Surprisingly, not all masters were eager to reclaim their property. The Court of Police complained that many recaptured deserters incarcerated in Fort Zeelandia had not been retrieved by their owners. These were reluctant to pay the expenses of apprehension, detention and punishment, which could amount to more than the value of the slave. Therefore, it was decided that captives had to be reclaimed within six weeks, or they would be sent to Fort Nieuw Amsterdam to work in chains.
In some instances, a slave had been such a nuisance on the plantation that his owner was ambivalent about the advisability of getting him back, even if he was worth more than the costs. The director of De Eendracht, Mr. Jantzen, reported to his employer: “The Negro Toon is still with the posthouder [government representative with the Bush Negroes] on Sienaba who wants for him a Bounty of 23f & 4 jugs of dram, the Negro is outside danger for [I] have let the Negro Solieman already take out 1 Bullet and the other does not hurt him anymore, if Your Hon. desires that I pay the demanded Bounty for this, so [I] shall fetch the Negro, because if he comes to the fort it sometimes will cost more, and if he is fully recovered Your Hon. had better put him on a boat, that will be the best for the Villain because on the plantation the Negro will never do.”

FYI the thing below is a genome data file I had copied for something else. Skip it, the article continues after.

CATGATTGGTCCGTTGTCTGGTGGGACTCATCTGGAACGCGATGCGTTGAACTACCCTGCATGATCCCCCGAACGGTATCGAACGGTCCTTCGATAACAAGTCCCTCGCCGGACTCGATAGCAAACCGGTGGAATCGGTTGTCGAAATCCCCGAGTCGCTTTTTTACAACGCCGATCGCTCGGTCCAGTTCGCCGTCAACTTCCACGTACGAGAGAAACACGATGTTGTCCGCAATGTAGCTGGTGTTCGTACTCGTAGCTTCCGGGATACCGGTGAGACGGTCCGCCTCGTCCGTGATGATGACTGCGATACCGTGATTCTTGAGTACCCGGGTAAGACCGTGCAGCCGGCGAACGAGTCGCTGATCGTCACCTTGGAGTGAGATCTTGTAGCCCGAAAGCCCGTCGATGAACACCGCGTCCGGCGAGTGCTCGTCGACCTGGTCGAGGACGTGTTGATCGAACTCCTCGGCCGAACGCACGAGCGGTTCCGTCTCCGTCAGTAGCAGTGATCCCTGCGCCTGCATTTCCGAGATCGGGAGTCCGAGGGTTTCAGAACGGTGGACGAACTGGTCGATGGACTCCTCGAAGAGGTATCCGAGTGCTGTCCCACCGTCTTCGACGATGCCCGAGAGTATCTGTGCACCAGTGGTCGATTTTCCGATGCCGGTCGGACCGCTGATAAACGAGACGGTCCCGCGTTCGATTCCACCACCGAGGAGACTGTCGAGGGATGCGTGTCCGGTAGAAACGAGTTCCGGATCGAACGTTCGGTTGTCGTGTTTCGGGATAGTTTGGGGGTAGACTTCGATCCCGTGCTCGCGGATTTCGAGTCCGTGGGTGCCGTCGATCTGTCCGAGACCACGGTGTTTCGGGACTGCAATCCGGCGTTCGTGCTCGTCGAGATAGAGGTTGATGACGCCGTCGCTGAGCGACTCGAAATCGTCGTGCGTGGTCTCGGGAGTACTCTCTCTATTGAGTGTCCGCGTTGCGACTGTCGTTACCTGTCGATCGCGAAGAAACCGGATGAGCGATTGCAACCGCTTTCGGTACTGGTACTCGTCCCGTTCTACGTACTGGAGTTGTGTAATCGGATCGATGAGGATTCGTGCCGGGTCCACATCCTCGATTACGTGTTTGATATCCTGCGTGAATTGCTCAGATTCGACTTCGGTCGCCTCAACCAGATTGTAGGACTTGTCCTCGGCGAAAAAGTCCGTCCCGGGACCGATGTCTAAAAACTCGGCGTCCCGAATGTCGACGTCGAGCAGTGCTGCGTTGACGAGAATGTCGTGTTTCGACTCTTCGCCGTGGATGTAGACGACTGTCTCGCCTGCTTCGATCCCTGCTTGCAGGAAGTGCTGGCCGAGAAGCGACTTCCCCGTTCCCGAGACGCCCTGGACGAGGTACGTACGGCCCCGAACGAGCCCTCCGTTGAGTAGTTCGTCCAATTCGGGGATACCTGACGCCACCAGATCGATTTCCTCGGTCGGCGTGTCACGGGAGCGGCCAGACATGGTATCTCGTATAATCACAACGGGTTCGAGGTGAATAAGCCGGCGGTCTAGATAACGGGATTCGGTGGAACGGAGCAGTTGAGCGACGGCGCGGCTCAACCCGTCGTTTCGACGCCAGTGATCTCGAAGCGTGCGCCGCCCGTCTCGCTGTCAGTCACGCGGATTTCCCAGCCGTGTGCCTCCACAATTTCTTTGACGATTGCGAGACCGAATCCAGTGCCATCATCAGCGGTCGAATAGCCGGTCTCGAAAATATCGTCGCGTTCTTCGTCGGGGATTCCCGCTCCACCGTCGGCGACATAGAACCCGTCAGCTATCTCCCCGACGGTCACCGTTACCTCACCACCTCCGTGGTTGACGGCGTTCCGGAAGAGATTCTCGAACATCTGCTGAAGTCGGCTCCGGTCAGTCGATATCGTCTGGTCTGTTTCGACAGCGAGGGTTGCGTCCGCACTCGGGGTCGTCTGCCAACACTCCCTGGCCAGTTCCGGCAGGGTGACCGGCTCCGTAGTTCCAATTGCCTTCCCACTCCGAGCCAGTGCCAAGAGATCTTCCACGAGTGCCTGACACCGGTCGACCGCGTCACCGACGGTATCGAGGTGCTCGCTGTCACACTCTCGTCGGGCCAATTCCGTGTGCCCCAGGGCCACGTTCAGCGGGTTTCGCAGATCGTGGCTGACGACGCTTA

Slaves who tried to win their freedom were often betrayed by their peers, out of spite or for gain. However, sometimes they would be aided and sheltered, most frequently by other slaves, but occasionally by a vrijneger (who often had an ulterior motive). For example, the free Negress Candace hid the runaway Quakoe (a plantation slave) for three months. He showed his appreciation by helping her husband, a mason, with his work. Candace pleaded for mercy in the Court, claiming poverty drove her to this deed.
The Moravian Brothers seemed to have a ‘good’ influence on slaves contemplating desertion. Convinced that they would receive a just reward for their loyal services in the afterlife and of course not wanting to lose their sheep to the forest, they urged the slaves to stay on the plantations and to try to better their circumstances peacefully. The planters greatly appreciated these sermons. Director Wohlfahrt of Breukelerwaard told a proud missionary that the EBG-influence had changed his slaves a lot, and for the better: “they were a very bad sort of Negroes, when I wanted to punish them in the past, they often ran into the forest in a whole group, now however, this does not happen anymore”.